Sunday, April 26, 2015


After sitting around my apartment for a couple months straight {thanks to a broken ankle}, I'm anxious to get out and enjoy Edmonton. At exactly the right time, Jason Foster posted about the 'Brew-Curious' tour, put on by the Edmonton City as Museum Project. My boss and I picked up a couple tickets and boarded an ETS bus last Saturday for a tour of Edmonton's beer history.

It was great to see tour tickets sold out for two full buses, and the group of people on the tour {or in our earlier group, at least} seemed to be interestingly split between those who may be involved in the Edmonton Heritage Council or City history, and those, like us, who arrived via Edmonton's present beer culture. The group boarded the bus at Brewsters, or to be more exact, at the #1988 bus stop. After introductions from Meredith {our chaperone, if you will} and Terry {our historian and tour guide} we set off towards our first stop at Yellowhead Brewing.

I think it's pretty easy to find Yellowhead around town, but it was interesting to find out exactly how their lager {now the only one in Edmonton} is made. A combination of malt from Alberta, Germany and the Czech Republic go into their beer, along with hops, water and yeast. From start to finish, a batch of their lager takes eight weeks to produce. Also notable, is that 'Yellowhead' has been the name of at least one other brewery, and several beers, in Edmonton's past.

From there we circled back to the 'Molson' site... After the tour, I hesitate to call it that. The German-style castle was designed by Bernard Barthel at the direction of Edmonton Brewing & Malting Co. owner, William Henry Sheppard {also the mayor of Strathcona at the time}. From 1913-1927, he produced, amongst other brews, Yellowhead Beer, before selling the company and building to Sick's Brewing from Lethbridge. In 1958 Molson took over the site, eventually closing down their operation in 2007. And well, we know the rest.

Next up, Alley Kat. I love visiting the brewery, and this time was no different; They are always generous and eager to share their brews and love of beer {as a side note, this year's summer beer, the Lemon Hefeweizen, is delicious}. One of the highlights of the tour promised to be a sample of a beer made just for us, a stout after a British recipe from the 1800s that they aptly named 'Girder Bender'.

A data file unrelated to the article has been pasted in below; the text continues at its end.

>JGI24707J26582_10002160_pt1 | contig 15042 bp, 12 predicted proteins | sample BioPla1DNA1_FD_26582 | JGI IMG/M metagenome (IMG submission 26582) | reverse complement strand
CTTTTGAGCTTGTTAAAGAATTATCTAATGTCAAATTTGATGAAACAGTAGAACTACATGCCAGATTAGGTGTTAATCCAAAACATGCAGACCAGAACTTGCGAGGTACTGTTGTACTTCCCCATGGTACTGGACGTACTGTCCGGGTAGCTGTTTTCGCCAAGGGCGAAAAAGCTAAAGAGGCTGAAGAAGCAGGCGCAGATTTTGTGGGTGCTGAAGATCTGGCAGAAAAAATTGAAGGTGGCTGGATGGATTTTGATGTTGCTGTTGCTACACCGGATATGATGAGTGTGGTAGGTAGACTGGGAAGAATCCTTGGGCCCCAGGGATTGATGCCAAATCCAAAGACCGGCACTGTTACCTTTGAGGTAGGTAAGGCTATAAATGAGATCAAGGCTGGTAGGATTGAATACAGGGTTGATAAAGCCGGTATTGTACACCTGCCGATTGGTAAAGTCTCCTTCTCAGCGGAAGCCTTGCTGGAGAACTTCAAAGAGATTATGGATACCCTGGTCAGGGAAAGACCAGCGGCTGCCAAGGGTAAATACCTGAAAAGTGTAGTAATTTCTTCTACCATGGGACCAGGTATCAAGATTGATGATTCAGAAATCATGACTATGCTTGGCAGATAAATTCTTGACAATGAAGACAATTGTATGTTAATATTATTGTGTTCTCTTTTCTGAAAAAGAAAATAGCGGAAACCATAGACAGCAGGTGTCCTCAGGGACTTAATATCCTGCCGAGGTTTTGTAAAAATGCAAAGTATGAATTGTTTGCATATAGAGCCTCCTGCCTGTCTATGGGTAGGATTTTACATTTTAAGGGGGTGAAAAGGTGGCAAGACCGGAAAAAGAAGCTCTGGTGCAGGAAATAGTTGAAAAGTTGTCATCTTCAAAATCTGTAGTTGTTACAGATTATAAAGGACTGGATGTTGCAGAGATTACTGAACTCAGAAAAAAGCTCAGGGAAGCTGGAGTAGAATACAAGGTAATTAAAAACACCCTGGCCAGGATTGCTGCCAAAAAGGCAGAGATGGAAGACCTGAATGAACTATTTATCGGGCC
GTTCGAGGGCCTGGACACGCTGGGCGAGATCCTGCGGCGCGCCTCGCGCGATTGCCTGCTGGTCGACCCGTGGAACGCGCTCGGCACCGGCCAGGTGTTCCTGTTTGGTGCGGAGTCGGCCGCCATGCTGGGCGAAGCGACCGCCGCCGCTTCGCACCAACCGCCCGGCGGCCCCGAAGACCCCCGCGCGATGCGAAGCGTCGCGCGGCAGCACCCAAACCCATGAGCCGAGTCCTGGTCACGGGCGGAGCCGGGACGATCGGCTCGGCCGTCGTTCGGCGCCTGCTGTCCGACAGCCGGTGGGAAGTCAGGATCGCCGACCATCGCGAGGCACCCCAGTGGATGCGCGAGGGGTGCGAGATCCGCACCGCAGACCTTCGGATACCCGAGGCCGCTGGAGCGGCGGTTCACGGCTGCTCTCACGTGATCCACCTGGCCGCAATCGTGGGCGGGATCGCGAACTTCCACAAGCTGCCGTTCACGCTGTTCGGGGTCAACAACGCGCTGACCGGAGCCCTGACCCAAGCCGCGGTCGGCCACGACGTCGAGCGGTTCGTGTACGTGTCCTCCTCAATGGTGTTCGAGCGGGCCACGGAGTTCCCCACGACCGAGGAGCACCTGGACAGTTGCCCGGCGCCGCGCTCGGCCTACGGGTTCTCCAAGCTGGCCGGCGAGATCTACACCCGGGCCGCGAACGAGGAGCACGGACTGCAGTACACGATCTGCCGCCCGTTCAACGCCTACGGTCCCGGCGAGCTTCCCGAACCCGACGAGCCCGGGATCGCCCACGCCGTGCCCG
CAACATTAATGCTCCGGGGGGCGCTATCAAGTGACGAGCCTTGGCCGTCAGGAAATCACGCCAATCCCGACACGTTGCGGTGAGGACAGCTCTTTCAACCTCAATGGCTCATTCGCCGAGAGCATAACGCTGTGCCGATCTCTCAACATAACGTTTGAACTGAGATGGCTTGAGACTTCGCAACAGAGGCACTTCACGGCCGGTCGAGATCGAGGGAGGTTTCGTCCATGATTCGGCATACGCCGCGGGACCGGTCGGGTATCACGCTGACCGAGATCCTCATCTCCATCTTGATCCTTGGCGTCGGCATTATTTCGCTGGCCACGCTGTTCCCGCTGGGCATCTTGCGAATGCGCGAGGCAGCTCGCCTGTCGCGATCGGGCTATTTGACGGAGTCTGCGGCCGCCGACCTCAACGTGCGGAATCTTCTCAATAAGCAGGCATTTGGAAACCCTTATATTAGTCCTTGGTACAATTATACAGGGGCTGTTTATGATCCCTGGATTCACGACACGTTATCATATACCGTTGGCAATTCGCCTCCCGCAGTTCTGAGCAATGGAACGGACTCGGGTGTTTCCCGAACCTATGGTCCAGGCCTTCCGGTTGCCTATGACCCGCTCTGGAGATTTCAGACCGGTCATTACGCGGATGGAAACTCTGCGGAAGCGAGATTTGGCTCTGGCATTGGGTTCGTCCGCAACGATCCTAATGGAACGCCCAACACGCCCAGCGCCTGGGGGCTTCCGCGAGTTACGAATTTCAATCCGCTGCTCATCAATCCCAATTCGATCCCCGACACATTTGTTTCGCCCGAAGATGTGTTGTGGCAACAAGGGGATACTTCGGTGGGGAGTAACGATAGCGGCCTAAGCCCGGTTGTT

The beer was brewed by Neil Herbst {Alley Kat co-owner}, Jason Foster {} and Shane Groendahl {EBGA}, so needless to say it was delicious. I believe they said they made the malt themselves at home, which means, much to our dismay, it's too labour intensive to produce again.

Our next stop was the City Archives! It's not open to the public, so this was a pretty incredible chance to view some Edmonton specific artifacts up close. Beer related items from Edmonton were pulled to share, then we were taken on a short tour of the upstairs portion of the archives, where this sign was pulled out:

The second last stop before heading back to Brewster's was the original location of the Edmonton Brewing & Malting Co. The building was in use until Sheppard decided to build the castle in Oliver. After all, it was expensive to hall beer up the steep river valley bank on a FUNICULAR.

Once we arrived at Brewster's, the assistant brewer led us on a tour of their space where they brew the raspberry and blueberry ales, and the rotational tap {currently a Hefeweizen for the summer}, then we sat down for a pint and chat with our fellow tour goers before heading out.

A pretty amazing day of discovery. It's not surprising that we have a rich brewing history in Edmonton just below the surface. While they might do this one again, our tour guide was pretty clear that they can't really get into beer tours alone. So if anyone picks up something similar, please let me know!

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